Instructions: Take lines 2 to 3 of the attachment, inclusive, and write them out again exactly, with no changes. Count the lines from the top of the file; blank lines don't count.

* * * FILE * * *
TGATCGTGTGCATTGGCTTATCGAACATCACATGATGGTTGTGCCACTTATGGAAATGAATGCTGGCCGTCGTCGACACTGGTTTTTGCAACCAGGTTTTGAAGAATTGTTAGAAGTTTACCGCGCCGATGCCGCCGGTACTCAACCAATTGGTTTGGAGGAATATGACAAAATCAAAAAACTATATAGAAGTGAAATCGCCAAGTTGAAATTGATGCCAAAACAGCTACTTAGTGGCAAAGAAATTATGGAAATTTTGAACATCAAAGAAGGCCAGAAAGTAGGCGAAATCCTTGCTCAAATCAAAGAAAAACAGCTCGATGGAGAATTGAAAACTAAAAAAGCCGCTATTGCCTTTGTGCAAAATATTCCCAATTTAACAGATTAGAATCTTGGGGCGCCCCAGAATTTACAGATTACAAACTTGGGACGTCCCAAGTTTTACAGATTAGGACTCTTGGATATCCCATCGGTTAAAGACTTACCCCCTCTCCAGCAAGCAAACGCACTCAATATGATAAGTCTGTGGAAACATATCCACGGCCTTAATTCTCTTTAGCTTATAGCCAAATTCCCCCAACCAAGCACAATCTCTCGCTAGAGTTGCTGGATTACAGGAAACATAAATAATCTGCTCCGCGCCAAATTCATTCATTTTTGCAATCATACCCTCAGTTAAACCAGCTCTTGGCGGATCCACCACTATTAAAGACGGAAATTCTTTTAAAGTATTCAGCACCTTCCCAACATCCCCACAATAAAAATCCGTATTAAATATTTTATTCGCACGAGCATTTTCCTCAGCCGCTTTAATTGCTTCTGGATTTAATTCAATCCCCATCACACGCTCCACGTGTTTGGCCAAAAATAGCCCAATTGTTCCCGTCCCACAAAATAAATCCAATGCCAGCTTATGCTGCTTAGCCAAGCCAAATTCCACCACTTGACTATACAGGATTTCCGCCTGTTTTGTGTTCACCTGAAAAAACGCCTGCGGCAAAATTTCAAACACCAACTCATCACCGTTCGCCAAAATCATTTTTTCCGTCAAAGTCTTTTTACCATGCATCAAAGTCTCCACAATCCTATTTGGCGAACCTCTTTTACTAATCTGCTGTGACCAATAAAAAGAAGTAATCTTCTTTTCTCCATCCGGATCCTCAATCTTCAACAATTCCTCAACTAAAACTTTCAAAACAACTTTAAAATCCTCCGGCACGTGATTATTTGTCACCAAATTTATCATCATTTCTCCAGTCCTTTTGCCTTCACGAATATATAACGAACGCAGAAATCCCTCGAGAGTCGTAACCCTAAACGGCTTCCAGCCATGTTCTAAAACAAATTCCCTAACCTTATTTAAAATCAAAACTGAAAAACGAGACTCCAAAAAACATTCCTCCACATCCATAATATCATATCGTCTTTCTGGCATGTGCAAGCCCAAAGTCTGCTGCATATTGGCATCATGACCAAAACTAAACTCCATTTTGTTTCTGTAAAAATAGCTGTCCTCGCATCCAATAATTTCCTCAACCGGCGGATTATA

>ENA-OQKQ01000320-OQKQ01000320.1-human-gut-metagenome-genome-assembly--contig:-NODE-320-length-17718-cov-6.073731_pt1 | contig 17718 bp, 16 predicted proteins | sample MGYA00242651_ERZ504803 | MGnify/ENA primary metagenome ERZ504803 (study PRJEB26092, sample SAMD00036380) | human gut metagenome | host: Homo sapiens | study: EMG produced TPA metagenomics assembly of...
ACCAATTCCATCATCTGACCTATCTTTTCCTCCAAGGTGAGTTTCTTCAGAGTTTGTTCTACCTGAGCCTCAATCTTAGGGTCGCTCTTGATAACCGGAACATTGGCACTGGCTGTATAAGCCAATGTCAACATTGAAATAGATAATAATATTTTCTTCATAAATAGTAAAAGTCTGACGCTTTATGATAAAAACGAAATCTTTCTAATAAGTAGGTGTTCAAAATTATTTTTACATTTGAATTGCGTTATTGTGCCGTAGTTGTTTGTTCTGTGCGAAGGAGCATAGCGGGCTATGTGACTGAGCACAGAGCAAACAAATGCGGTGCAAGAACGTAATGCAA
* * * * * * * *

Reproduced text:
>ENA-OQKQ01000320-OQKQ01000320.1-human-gut-metagenome-genome-assembly--contig:-NODE-320-length-17718-cov-6.073731_pt1 | contig 17718 bp, 16 predicted proteins | sample MGYA00242651_ERZ504803 | MGnify/ENA primary metagenome ERZ504803 (study PRJEB26092, sample SAMD00036380) | human gut metagenome | host: Homo sapiens | study: EMG produced TPA metagenomics assembly of...
ACCAATTCCATCATCTGACCTATCTTTTCCTCCAAGGTGAGTTTCTTCAGAGTTTGTTCTACCTGAGCCTCAATCTTAGGGTCGCTCTTGATAACCGGAACATTGGCACTGGCTGTATAAGCCAATGTCAACATTGAAATAGATAATAATATTTTCTTCATAAATAGTAAAAGTCTGACGCTTTATGATAAAAACGAAATCTTTCTAATAAGTAGGTGTTCAAAATTATTTTTACATTTGAATTGCGTTATTGTGCCGTAGTTGTTTGTTCTGTGCGAAGGAGCATAGCGGGCTATGTGACTGAGCACAGAGCAAACAAATGCGGTGCAAGAACGTAATGCAA